Mr. Hughes: No, I am trying to allow time for other colleagues, as many want to speak.

Fixed-penalty notices strike me as fine to deal with a cyclist on the pavement or illegal car parking. Indeed, they are perfectly reasonable for dog fouling and litter dropping. However, it is unlikely that they will work in relation to drunken adults who may not stand around long enough to receive them or may not remember much about receiving them. Some cases may be prejudiced by a person's relative inability to comply with the fixed penalty. The proposal is unfair. The rich can pay up easily; the poor cannot. [Interruption.] Perhaps the hon. Member for High Peak (Mr. Levitt) wants to intervene.

Those with learning difficulties, those who are less intelligent and those who are homeless may not be able to cope with the paperwork in the way that someone with all the time in the world and high intelligence can. The proposal is highly likely to be discriminatory. Summary justice, not normal procedural justice, may be done at the hands of the police in a system under which, the Library research note confirms, millions of pounds worth of fines already go unpaid. Last year, about £80 million of fines went uncollected and now we are to have another system that imposes fines on people who are least likely to pay up and will have to be monitored.

We are by no means persuaded in regard to fixed-penalty notices. I consider the proposal a fig leaf, intended to cover up the extraordinary content of a speech

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delivered by the Prime Minister to academics in Tubingen, when he said that he would march people along to cashpoints. It is a fallback, intended to give the impression that that was not a completely barmy idea but only a half-barmy idea. The police are unlikely to have enough staff to deal with it, and would be perfectly happy for it not to be included. People such as Fred Broughton have made that abundantly clear.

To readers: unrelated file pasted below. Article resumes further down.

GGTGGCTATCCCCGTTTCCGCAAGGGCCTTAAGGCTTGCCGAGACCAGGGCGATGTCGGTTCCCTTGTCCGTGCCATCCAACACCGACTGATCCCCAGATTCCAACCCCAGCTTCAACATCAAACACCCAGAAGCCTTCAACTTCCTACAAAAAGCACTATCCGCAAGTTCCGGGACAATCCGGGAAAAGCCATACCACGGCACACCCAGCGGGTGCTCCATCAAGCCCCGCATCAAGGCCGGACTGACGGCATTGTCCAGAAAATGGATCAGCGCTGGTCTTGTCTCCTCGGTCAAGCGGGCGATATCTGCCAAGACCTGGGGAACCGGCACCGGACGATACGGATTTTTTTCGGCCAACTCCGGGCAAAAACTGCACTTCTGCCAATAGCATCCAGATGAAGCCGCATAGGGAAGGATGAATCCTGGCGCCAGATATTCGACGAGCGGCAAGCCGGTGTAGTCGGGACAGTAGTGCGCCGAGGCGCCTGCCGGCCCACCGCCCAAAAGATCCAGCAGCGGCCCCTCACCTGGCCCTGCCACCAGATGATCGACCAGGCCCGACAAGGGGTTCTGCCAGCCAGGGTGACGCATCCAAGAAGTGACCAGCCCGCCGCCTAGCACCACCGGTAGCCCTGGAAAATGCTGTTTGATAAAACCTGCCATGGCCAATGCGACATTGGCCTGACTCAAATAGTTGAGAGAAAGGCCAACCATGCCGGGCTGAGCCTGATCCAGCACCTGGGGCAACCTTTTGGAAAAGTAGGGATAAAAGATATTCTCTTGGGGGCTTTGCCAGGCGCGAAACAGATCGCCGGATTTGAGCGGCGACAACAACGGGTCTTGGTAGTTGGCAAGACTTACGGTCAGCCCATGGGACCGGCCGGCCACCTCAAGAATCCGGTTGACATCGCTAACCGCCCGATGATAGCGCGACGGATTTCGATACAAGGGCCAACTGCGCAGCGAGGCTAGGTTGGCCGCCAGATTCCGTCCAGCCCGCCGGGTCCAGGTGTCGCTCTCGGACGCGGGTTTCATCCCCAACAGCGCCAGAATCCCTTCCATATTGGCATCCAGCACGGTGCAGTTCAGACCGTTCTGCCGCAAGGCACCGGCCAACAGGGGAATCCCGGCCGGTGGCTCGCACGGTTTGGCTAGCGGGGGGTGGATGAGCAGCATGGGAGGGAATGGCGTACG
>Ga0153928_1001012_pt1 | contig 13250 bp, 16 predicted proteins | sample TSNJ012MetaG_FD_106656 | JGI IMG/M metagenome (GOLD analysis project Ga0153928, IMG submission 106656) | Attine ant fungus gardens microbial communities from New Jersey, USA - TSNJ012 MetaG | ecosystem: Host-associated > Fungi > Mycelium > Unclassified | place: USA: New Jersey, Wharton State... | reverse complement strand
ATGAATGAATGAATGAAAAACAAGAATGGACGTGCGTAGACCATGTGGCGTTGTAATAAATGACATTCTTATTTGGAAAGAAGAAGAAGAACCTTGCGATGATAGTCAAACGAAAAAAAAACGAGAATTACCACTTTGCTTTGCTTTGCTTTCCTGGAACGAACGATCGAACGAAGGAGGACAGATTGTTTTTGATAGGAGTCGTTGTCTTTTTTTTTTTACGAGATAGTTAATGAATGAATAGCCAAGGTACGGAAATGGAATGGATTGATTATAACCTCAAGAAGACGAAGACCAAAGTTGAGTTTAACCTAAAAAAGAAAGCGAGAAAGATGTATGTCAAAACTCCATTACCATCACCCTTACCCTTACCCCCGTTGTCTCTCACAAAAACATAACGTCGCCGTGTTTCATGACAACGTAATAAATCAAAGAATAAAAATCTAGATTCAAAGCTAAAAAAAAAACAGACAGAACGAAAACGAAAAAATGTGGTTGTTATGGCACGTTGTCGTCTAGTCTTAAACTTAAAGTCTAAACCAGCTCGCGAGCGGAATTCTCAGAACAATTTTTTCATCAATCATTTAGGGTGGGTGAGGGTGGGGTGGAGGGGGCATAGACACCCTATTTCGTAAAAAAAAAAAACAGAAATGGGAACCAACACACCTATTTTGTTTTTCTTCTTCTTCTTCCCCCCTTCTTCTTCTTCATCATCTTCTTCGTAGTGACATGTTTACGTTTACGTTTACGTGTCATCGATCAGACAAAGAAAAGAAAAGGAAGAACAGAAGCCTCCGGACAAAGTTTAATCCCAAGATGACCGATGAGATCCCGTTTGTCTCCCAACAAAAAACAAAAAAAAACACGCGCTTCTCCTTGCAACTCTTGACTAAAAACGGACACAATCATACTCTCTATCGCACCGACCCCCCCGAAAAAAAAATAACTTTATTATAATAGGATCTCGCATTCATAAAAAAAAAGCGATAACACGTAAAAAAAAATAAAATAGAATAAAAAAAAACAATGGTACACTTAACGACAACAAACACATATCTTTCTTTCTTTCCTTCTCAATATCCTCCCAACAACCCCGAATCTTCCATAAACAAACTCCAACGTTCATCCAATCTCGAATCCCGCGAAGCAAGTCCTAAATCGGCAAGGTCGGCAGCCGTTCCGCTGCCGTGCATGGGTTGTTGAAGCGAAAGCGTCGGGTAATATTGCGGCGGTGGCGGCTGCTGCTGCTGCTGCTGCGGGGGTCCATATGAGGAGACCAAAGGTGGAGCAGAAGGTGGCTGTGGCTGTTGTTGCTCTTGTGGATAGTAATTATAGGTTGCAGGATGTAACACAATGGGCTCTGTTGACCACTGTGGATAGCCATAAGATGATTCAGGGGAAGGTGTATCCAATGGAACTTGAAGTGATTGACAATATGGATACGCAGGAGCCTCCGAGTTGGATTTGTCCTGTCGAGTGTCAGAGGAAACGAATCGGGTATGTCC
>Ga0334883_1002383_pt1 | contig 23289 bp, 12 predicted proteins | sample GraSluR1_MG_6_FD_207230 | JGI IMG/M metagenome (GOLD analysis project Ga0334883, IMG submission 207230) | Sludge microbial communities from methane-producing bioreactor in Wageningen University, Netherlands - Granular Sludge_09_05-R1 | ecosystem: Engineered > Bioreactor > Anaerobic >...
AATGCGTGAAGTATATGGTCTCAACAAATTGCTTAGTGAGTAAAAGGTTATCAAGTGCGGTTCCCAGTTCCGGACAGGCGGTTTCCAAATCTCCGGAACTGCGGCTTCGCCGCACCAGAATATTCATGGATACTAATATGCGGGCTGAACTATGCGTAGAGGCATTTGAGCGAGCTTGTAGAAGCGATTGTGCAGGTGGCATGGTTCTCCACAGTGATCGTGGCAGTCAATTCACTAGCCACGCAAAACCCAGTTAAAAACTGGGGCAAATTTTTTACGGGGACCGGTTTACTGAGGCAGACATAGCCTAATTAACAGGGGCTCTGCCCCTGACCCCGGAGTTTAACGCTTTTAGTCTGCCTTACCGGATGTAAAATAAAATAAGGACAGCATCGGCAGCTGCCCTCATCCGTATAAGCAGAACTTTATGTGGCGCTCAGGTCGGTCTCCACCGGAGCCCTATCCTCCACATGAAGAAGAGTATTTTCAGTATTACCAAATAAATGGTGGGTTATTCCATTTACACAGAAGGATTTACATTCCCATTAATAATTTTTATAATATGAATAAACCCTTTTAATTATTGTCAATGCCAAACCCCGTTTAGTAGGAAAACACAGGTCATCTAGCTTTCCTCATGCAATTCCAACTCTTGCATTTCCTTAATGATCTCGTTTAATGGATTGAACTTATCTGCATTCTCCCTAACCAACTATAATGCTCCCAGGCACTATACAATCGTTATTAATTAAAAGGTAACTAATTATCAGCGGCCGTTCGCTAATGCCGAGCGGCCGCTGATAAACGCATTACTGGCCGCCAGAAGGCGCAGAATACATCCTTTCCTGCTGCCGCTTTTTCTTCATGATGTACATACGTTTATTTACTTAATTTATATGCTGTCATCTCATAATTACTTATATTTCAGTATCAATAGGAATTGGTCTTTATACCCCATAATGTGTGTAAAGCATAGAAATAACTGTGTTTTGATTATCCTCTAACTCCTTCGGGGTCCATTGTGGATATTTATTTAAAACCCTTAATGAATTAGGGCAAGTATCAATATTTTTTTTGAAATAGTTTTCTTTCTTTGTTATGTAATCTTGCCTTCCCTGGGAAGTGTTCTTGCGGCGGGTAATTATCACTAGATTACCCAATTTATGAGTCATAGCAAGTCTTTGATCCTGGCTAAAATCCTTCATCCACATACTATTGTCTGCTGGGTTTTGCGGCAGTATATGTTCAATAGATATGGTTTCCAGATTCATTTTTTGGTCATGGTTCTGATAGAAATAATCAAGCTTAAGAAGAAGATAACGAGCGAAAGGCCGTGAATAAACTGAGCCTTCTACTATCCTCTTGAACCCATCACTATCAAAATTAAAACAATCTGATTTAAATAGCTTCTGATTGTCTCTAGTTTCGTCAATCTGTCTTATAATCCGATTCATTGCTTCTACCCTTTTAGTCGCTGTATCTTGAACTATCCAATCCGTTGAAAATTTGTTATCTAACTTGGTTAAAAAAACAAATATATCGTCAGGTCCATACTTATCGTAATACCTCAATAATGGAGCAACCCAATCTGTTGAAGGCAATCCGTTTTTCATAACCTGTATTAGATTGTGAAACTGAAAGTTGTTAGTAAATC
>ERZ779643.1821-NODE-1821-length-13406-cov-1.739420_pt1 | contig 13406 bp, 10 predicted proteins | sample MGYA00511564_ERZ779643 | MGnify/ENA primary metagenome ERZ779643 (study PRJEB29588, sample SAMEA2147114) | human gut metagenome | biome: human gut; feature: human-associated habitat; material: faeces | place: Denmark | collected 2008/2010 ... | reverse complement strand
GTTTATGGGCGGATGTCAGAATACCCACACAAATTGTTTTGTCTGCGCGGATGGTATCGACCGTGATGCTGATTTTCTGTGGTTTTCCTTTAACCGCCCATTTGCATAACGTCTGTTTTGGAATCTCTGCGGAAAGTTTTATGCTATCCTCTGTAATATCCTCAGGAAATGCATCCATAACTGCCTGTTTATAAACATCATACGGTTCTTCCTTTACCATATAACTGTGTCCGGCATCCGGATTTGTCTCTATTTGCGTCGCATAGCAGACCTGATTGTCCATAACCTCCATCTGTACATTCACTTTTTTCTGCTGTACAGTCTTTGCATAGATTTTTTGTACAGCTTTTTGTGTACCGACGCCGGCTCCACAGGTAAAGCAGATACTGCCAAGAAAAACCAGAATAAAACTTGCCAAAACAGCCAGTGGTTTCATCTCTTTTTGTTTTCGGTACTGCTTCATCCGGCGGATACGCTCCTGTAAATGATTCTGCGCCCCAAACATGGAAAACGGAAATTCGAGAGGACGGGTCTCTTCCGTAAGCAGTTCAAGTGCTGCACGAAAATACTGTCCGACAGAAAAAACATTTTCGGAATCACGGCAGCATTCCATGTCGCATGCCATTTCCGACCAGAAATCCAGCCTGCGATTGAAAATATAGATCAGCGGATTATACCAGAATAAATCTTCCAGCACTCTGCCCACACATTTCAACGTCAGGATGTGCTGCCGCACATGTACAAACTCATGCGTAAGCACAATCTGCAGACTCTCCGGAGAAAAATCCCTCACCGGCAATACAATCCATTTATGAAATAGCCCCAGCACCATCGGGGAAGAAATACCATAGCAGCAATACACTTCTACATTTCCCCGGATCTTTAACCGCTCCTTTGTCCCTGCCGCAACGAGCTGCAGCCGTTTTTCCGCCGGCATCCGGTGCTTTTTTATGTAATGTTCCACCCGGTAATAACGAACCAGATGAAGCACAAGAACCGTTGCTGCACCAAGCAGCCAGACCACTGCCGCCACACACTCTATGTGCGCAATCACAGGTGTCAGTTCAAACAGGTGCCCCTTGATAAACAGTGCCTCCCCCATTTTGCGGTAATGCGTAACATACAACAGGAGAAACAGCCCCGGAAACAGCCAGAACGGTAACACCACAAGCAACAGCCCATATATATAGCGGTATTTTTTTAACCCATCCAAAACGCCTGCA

The curfew proposal has been supported by, for instance, the right hon. Member for Cardiff, South and Penarth. It would be one thing if such action were to be proposed and agreed by local authorities, but the Bill goes further, allowing the police to impose a curfew irrespective of a local authority's view. Admittedly the police must talk to local authorities, but they can go ahead even if local authorities say no.

When I talked to youngsters at Walworth school about the proposal, one said, "It's like keeping the whole class in when a few have misbehaved." It certainly strikes me as an entirely unfair principle in the context of civil liberties. Of course seven-year-olds should not be out on the street at 3 am, but 14 and 15-year-olds might have perfectly good reasons to be out at 9, 10 or 11 pm. If the right hon. Gentleman thinks that community relations between police and young people will be helped if the police pick on young people regularly, he may be sadly mistaken.

The other day I spoke to some youngsters on the street--youngsters under 16, hanging around in just the sort of group that the right hon. Gentleman described. The public say that something must be done, but according to my experience the more the police stop and search them, the more likely they are to be antagonistic, unhelpful and unco-operative. If the right hon. Gentleman thinks that the curfew proposal will make all difficult youngsters suddenly disappear--that youngsters will become smilingly happy, feeling that the police are the most wonderful people in the world--Cardiff, South and Penarth has changed a lot since I was there in my youth.